Above: The Brutalist Lincoln House designed Mary Otis Stevens and Thomas McNulty. Located in Lincoln, Massachusetts the concrete and glass home was completed in 1965. Photo: Julius Shulman / Getty Archives
They say it’s hard to love a Brute (I’m personally a fan of the style) and it is an important example of architectural history currently at most risk. Some Brutalist buildings have been granted heritage status (like Habitat 67 in Montreal and the Trellick Tower in London) but most end up under a bulldozer with few grieving the loss. A great example of American Brutalism was the Lincoln House designed by Mary Otis Stevens. Located in Lincoln, Massachusetts the concrete and glass home was completed in 1965 and demolished in 1999. Perhaps the biggest misconception about Brutalism lies in the name. While it is true many Brutalist buildings look ‘brutal’ the name is actually derived from the original French phrase, ‘Beton Brut’ meaning raw or unfinished concrete.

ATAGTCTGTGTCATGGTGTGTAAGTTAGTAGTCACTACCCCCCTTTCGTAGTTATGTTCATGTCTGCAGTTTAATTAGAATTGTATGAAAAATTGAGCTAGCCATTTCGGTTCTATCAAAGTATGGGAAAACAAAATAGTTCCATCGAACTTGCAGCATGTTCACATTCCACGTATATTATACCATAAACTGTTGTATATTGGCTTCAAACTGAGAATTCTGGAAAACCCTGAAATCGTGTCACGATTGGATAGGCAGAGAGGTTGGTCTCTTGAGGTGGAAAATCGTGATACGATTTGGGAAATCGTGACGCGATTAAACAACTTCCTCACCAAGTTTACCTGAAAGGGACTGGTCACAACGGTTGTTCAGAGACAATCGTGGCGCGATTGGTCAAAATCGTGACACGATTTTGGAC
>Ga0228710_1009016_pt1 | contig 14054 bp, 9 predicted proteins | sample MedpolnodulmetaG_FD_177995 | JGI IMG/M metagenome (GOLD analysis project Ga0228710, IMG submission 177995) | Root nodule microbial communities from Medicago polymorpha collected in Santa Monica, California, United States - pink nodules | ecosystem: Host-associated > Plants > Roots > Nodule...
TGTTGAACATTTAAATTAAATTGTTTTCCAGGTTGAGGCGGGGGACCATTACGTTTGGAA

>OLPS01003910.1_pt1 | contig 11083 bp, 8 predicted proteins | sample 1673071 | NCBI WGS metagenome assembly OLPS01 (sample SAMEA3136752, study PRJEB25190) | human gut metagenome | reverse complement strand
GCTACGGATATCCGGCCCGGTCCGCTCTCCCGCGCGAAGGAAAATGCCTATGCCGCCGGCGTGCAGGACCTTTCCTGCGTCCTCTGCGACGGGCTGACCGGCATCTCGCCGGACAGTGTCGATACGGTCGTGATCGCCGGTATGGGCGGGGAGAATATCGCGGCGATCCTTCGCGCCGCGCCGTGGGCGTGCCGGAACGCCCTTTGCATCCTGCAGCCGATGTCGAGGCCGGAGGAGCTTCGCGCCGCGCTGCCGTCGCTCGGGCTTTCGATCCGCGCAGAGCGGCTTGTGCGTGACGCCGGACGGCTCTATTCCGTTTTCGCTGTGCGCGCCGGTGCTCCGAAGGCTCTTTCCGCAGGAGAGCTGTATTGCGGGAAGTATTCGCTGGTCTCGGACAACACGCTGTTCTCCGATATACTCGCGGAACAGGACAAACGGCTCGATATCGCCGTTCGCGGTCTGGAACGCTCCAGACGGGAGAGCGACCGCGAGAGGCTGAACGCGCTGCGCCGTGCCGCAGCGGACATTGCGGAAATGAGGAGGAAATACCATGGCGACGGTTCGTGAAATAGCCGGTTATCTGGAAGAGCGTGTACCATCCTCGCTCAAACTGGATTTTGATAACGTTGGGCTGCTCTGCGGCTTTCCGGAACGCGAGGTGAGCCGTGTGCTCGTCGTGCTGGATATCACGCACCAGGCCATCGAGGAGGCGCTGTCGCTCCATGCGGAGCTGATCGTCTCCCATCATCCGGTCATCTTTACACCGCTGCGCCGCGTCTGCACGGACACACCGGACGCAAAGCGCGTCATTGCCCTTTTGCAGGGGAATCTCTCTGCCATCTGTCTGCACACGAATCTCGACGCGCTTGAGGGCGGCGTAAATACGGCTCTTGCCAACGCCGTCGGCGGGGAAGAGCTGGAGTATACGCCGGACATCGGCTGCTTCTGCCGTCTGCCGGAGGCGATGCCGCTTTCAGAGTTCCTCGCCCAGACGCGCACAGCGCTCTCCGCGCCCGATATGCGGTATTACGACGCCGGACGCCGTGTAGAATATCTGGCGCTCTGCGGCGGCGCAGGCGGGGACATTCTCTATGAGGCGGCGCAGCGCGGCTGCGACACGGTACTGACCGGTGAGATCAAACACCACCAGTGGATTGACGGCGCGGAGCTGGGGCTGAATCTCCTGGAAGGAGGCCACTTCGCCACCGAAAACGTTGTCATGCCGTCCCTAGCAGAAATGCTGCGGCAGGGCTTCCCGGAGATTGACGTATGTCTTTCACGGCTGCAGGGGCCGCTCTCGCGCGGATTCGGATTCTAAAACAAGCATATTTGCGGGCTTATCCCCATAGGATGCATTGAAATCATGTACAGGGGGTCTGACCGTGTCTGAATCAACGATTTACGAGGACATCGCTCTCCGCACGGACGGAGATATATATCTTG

One of few women architects in America during the ’60s and ’70s, Mary Otis Stevens graduated from MIT Architecture in 1956 after a previous liberal arts education at Smith College. MIT in those years was a vibrant intellectual and artistic environment. Alvar Aalto was a visiting professor while he was designing an MIT dormitory; Eero Saarinen was a visiting lecturer while working on the auditorium and chapel; and Buckminster Fuller, who happened to be a close family friend, spent part of each spring term at MIT while Stevens was a student. “We often lunched together and Bucky spent time with my classmates which pleased them but not always the faculty, who did not welcome his geodesic domes filling up their studios!” Although at that time few women were engaged in the design professions, that did not affect the milieu that Stevens associated with in the Boston-Cambridge area, well known for its social and political activism. After briefly working for The Architects Collaborative under Walter Gropius, Stevens joined former MIT faculty member Thomas McNulty and several of his colleagues in starting an experimental architectural practice.
Mary Otis Stevens' Lincoln House. Click on image for full view.5642 none none true true true Close Next Previous The requested content cannot be loaded. Please try again later.
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